Indian Temple Sculpture.
The Victoria and Albert Museum, London has a limited but fairly representative and valuable collection of images, carved architectural fragments, and ritual objects from the Indian subcontinent. John Guy, until recently the Senior Curator of South and Southeast Asian Art in the new and revamped Asian Art Department there, looks at them not merely as temple sculptures or images but as objects of veneration interwoven with specific religious beliefs and rituals observed by devotees over centuries. Instead of writing a standard catalogue he has opted for a detailed study of their form, specific iconographic features related to their true identity, and their precise place in the temple structure as well as in the minds of the devotees. Not stopping at that, he moves to the temples where these were originally placed in order to understand how they took their divergent shapes, sizes, and complicated architectural forms. He also deals with the rituals of worship daily performed in the sanctum sanctorum and also outside it in the temple precinct amongst the multitude of devotees assembled for darshan. He examines the plethora of myths and legends in order to explore the true meaning and symbolism of the form and setting of the sculptures. Briefly, he feels that the underlying story of each of the sculptures needs to be narrated to explain its shape, form, and expression, its iconography and its precise place in the temple complex, and his book is all about this.
John Guy has organized his thoughts into six sections. In the first, "Religious Sculpture of the Indian Subcontinent", he explores the beginning of the sculptural tradition from the sacred idea to the sacred word and symbol leading to the emergence of anthropomorphic images in clay, terracotta, bone, and ivory, and then in stone and metal, coexisting with symbolic forms like tree, stupa, or linga; and the shrines constructed to provide a shelter for the images, exclusive places where the devotees would congregate to offer their worship or puja. With the passage of time there were sectarian rivalries and conflicting interpretations of the sacred texts, leading to the growth of a large body of myths and legends and religious literature, and the translation of these into relief sculptures around stupas and on temple walls. The results are manifest in the Hindu, Buddhist, and Jain sites at Bharhut, Sanghol, Mathura, Gandhara, Sarnath, Bodhgaya, Amaravati, Nagarjunakonda, Mahabalipuram (Mamallapuram), and the caves of western India, spreading to various large and small temple sites all over India.
In the second section, "The Rules of Designs: the Sastric Tradition", Guy discusses the Shilpashastras, the body of manuals regulating the conception and creation of sculptures (images) and temples (image houses), their form, posture, and proportions, the position of hands and feet, emblems held by them, flexion of the body, mounts, ornaments, etc. to make them perfect and flawless. In the following section, "The Temple Setting", he continues the subject keeping in view the numerous daily, fortnightly, seasonal, annual, and other periodic rituals performed in the temple to observe and celebrate the deity's cycle of life. Temples are important as abodes of the god--imposing, elaborate, magnificent, and inspiring spiritual bliss. He briefly touches on the subject of their forms--that vary from age to age, from region to region, and with the type of patronage--and the function of their various elements. The fourth section, "Devotion and Temple Worship", deals with the daily puja performed by the priests using specific texts and manuals, the participation of the devotees to witness the "spectacle", and the elaborately observed festivals--utsavas and mahotsavas--specifically in the context of southern India. (In fact, the book is largely based on the author's personal knowledge of south Indian temples and rituals that he witnessed, studied, and recorded in the course of many visits there).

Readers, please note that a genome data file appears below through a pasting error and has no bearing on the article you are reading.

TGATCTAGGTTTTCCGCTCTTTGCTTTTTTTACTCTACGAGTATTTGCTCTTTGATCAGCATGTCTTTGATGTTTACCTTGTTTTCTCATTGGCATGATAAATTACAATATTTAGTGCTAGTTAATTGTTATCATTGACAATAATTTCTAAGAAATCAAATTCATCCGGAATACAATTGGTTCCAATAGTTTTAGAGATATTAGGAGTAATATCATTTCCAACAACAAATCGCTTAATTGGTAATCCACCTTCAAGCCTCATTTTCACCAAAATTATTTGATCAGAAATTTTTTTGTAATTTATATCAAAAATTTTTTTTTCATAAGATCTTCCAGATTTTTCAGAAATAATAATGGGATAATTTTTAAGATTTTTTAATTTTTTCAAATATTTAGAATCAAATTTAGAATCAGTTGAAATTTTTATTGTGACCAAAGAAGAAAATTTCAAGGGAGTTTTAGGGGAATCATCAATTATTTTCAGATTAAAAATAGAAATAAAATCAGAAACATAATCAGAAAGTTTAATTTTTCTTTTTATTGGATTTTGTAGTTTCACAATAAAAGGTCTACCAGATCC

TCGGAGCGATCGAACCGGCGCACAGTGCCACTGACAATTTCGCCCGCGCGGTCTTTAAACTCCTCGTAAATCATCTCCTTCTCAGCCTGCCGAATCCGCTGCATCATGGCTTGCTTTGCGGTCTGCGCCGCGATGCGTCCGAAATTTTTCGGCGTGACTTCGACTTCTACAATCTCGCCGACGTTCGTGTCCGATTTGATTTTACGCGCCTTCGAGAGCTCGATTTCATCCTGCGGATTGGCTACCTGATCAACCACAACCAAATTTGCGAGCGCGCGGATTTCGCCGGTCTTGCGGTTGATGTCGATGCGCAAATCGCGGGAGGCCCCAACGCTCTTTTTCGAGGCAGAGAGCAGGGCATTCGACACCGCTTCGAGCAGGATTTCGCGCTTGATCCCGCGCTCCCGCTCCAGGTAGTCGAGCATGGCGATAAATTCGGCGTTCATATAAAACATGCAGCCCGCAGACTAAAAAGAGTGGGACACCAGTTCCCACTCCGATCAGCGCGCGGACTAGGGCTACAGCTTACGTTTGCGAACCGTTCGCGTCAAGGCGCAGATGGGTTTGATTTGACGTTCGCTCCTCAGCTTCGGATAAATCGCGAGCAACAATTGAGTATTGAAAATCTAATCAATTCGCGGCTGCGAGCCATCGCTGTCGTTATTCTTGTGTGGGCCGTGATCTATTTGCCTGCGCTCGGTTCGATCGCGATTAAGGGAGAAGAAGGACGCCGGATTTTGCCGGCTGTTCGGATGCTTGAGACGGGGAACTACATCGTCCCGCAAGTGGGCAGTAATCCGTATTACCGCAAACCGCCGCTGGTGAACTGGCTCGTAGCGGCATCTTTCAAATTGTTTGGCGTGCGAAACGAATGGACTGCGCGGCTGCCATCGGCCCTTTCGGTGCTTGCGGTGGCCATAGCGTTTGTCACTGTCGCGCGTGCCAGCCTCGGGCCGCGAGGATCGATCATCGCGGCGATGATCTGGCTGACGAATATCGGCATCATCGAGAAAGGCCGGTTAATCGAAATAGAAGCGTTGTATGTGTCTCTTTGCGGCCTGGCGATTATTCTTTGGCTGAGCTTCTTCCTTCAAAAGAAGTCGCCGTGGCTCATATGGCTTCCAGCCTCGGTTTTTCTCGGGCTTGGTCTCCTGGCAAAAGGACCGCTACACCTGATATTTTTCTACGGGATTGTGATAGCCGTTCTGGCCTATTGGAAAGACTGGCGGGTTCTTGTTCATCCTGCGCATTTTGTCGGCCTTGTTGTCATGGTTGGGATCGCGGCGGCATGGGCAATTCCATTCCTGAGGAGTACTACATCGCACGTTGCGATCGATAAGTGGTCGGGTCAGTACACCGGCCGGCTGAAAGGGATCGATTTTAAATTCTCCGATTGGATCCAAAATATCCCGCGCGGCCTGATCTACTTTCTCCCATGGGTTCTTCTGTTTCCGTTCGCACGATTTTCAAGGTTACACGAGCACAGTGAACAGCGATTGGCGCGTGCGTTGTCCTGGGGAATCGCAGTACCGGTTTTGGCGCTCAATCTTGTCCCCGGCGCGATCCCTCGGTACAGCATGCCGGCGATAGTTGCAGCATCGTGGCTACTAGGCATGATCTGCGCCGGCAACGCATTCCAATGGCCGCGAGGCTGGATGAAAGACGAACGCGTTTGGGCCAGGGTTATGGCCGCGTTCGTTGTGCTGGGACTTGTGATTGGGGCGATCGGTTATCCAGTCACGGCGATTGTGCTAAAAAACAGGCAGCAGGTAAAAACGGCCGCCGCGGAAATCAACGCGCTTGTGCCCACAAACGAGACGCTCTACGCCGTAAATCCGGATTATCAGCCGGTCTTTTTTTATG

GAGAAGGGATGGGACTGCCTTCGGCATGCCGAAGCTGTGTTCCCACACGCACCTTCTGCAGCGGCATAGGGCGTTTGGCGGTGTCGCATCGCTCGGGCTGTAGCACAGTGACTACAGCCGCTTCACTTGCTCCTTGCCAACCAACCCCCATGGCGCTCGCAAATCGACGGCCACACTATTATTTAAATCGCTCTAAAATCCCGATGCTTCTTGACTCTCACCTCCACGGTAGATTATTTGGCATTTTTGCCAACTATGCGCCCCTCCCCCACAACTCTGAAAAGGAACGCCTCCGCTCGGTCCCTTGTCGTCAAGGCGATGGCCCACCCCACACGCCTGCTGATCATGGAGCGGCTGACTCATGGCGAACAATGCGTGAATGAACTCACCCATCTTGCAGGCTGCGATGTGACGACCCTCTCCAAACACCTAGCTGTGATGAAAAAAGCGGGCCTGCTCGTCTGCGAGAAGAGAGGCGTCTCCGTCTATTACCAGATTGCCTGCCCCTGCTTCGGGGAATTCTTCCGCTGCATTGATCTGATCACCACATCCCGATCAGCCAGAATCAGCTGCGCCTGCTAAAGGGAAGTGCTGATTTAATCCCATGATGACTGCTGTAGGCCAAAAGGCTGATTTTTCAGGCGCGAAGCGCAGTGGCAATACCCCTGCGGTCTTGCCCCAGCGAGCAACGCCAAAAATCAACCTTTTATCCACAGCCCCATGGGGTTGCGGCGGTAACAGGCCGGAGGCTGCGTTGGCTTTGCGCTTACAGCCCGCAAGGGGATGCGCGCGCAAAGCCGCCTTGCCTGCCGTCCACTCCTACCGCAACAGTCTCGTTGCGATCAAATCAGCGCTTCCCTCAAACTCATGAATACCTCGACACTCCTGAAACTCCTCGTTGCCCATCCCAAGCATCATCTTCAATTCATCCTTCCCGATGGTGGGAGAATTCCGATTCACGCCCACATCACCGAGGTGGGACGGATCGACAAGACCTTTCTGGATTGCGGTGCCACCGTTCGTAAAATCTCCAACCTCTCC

The last two sections, "Iconography and Emotion" and "Manifestations and Appearances", analyse the outward appearance of the image that symbolizes the specific aspect of the god or goddess as described in the texts, and the wide range of emotions expressed through the various rasas that could help the devotee understand the true significance of the particular manifestation of the deity.
There is no doubt that John Guy has succeeded in writing an "innovative" account of Indian temple sculpture that is also ambitious in its approach, encompassing studies on Indian sculptural tradition, iconography, temple architecture, Shilpashastra, myths and legends that grew around the deities and their many manifestations, manuals of worship, and even the impact of bhakti motivating the devotee throughout his or her life. The other unusual feature of the book is his inclusion of rare archival photographs that go with the pictures of some of the V&A objects, illustrating how these objects were discovered and salvaged from neglect or destruction. Whether we judge on text or on illustrations, the book comes out a winner on both counts.
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|Author:||Das, Asok Kumar|
|Publication:||Marg, A Magazine of the Arts|
|Article Type:||Book review|
|Date:||Jun 1, 2009|
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